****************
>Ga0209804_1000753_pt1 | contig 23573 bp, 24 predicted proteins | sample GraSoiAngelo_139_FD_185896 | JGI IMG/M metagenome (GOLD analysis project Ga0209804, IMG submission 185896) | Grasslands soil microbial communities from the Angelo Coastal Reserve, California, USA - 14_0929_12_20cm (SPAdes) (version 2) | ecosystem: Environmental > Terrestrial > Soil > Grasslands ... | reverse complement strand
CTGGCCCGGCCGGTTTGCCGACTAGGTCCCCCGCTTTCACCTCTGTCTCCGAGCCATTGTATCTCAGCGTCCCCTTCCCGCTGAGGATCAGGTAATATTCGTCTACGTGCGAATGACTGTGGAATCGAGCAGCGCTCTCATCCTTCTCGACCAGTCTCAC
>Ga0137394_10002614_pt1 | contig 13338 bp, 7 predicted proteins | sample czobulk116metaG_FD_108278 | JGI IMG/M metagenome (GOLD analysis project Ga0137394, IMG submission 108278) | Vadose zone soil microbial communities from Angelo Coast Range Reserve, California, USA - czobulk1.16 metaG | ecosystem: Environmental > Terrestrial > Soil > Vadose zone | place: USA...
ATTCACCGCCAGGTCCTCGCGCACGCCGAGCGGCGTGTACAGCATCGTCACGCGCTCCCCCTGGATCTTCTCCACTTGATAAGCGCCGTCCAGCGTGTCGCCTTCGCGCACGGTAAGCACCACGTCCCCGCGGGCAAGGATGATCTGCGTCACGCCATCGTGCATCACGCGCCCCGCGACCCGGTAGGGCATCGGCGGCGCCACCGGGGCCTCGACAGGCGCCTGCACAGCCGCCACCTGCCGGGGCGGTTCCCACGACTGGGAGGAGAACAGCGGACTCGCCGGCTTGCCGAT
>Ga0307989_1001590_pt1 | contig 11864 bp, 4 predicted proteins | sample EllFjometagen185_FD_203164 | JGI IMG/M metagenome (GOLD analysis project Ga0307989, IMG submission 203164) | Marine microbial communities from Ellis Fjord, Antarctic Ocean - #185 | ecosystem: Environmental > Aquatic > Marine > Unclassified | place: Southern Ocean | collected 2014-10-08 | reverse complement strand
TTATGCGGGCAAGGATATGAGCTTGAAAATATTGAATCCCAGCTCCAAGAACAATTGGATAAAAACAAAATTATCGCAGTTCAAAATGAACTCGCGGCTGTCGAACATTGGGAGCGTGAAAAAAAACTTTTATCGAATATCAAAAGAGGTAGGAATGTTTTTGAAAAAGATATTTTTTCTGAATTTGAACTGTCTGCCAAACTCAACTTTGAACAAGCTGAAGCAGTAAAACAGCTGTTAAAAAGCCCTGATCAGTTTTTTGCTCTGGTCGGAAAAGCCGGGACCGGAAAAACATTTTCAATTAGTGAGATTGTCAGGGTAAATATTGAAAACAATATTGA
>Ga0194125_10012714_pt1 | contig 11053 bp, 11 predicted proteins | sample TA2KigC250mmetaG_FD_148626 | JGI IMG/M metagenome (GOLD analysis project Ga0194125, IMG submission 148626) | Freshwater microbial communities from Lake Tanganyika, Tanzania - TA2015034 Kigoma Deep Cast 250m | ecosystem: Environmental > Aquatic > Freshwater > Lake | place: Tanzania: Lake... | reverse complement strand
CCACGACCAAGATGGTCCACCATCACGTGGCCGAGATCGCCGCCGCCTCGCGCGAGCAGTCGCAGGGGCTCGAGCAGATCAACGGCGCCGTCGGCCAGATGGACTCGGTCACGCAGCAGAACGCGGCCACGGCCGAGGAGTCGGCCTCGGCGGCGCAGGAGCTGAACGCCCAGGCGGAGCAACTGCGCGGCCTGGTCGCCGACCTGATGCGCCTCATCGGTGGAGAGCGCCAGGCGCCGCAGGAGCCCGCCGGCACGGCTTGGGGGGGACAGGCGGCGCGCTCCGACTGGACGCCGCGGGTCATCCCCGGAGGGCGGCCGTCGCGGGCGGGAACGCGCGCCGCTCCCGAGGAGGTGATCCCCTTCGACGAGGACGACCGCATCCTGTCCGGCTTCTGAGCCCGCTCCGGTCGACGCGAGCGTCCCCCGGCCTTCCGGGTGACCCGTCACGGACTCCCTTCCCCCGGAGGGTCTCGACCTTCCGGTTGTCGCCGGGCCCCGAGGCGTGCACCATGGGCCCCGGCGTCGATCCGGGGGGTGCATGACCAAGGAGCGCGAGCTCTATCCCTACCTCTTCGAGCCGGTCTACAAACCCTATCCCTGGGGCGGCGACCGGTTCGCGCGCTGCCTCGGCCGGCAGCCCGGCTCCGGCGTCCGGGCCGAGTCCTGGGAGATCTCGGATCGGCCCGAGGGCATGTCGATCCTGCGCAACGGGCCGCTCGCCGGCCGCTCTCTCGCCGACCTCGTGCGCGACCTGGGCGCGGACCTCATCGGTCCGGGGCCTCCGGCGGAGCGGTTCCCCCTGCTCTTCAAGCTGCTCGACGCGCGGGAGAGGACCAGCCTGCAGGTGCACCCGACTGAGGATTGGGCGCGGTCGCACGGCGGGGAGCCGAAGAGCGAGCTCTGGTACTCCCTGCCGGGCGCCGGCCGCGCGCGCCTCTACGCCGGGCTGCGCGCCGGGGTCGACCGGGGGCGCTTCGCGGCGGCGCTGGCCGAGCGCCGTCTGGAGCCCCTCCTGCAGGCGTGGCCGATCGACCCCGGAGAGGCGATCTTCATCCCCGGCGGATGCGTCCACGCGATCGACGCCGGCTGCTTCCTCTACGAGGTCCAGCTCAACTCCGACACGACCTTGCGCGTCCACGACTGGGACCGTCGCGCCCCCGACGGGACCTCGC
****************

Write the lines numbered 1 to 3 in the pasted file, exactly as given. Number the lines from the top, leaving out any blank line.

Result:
>Ga0209804_1000753_pt1 | contig 23573 bp, 24 predicted proteins | sample GraSoiAngelo_139_FD_185896 | JGI IMG/M metagenome (GOLD analysis project Ga0209804, IMG submission 185896) | Grasslands soil microbial communities from the Angelo Coastal Reserve, California, USA - 14_0929_12_20cm (SPAdes) (version 2) | ecosystem: Environmental > Terrestrial > Soil > Grasslands ... | reverse complement strand
CTGGCCCGGCCGGTTTGCCGACTAGGTCCCCCGCTTTCACCTCTGTCTCCGAGCCATTGTATCTCAGCGTCCCCTTCCCGCTGAGGATCAGGTAATATTCGTCTACGTGCGAATGACTGTGGAATCGAGCAGCGCTCTCATCCTTCTCGACCAGTCTCAC
>Ga0137394_10002614_pt1 | contig 13338 bp, 7 predicted proteins | sample czobulk116metaG_FD_108278 | JGI IMG/M metagenome (GOLD analysis project Ga0137394, IMG submission 108278) | Vadose zone soil microbial communities from Angelo Coast Range Reserve, California, USA - czobulk1.16 metaG | ecosystem: Environmental > Terrestrial > Soil > Vadose zone | place: USA...